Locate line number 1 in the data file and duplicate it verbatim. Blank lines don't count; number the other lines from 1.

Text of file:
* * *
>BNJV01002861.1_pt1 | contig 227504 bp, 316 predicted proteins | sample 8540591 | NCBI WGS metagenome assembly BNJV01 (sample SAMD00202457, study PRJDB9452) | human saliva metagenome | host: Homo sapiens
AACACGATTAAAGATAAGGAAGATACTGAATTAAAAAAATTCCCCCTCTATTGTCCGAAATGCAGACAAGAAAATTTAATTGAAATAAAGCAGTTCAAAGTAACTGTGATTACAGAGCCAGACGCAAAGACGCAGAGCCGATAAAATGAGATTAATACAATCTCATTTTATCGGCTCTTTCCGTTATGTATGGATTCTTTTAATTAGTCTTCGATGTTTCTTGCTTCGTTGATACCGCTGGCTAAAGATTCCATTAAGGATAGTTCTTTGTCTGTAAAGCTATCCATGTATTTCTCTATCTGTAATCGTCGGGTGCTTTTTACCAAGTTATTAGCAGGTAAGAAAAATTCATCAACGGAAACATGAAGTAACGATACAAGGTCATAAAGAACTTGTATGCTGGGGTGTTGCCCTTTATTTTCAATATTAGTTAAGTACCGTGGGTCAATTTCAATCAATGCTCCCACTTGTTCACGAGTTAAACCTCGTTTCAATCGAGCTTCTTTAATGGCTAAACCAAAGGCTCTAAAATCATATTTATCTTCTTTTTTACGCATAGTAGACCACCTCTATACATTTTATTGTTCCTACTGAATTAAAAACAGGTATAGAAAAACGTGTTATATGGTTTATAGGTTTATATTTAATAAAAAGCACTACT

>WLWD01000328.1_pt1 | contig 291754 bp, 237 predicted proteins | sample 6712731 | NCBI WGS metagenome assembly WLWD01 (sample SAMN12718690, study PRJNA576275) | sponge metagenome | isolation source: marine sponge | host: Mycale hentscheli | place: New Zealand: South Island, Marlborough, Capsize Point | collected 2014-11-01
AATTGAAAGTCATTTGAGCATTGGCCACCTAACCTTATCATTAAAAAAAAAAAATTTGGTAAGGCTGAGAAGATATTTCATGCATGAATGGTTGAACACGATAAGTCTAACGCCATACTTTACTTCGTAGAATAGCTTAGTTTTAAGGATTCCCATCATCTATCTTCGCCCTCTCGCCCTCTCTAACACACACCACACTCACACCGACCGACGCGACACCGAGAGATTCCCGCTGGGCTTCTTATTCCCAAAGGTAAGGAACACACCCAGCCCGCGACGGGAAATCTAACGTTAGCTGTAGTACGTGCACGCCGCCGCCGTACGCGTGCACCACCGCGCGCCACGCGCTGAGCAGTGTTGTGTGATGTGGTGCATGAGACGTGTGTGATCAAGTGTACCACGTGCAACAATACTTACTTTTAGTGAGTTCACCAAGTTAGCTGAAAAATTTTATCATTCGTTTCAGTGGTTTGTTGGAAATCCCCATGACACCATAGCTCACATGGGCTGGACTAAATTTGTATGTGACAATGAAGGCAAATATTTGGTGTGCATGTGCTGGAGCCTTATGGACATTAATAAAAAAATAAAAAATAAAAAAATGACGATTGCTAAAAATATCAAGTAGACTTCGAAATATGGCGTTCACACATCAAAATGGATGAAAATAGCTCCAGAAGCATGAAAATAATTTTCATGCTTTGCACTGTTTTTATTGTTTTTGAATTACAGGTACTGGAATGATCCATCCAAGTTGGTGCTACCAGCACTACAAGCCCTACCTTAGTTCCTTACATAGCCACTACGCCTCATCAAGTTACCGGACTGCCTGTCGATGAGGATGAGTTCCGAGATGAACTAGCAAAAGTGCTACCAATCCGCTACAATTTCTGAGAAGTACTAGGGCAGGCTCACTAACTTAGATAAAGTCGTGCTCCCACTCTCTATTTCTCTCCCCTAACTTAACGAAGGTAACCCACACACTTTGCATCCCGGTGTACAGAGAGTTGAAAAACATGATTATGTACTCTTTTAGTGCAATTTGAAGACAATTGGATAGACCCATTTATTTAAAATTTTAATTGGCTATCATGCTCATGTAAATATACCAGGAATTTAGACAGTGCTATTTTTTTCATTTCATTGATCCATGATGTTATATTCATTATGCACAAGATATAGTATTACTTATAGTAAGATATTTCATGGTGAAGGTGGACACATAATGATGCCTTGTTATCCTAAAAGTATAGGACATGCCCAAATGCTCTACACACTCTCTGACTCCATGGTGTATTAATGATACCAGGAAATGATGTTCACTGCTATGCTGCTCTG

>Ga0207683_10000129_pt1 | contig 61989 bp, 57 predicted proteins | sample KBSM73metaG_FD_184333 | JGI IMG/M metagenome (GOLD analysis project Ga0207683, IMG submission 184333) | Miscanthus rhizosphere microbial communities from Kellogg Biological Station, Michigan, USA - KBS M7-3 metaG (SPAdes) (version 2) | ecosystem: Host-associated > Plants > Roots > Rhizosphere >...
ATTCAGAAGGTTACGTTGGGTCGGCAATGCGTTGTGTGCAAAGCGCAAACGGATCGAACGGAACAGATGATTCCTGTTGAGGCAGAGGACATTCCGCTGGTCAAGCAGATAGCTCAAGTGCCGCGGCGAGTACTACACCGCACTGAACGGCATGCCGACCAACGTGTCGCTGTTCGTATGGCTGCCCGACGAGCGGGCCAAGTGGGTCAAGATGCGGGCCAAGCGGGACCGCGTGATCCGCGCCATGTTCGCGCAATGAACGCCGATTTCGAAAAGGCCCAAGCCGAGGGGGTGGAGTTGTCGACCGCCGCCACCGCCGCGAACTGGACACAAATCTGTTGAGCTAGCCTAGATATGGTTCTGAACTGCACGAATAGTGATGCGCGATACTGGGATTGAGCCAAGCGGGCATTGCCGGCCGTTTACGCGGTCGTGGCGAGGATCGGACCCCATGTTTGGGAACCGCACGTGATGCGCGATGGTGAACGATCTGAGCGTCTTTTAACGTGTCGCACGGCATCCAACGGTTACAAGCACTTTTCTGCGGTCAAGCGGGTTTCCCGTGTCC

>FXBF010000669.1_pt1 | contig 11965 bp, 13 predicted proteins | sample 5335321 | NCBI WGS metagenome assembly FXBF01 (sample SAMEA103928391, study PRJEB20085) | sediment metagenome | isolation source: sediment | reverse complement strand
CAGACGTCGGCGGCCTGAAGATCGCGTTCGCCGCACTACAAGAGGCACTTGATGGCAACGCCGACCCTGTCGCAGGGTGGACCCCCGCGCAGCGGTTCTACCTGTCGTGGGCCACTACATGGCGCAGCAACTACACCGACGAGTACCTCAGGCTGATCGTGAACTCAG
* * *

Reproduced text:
>BNJV01002861.1_pt1 | contig 227504 bp, 316 predicted proteins | sample 8540591 | NCBI WGS metagenome assembly BNJV01 (sample SAMD00202457, study PRJDB9452) | human saliva metagenome | host: Homo sapiens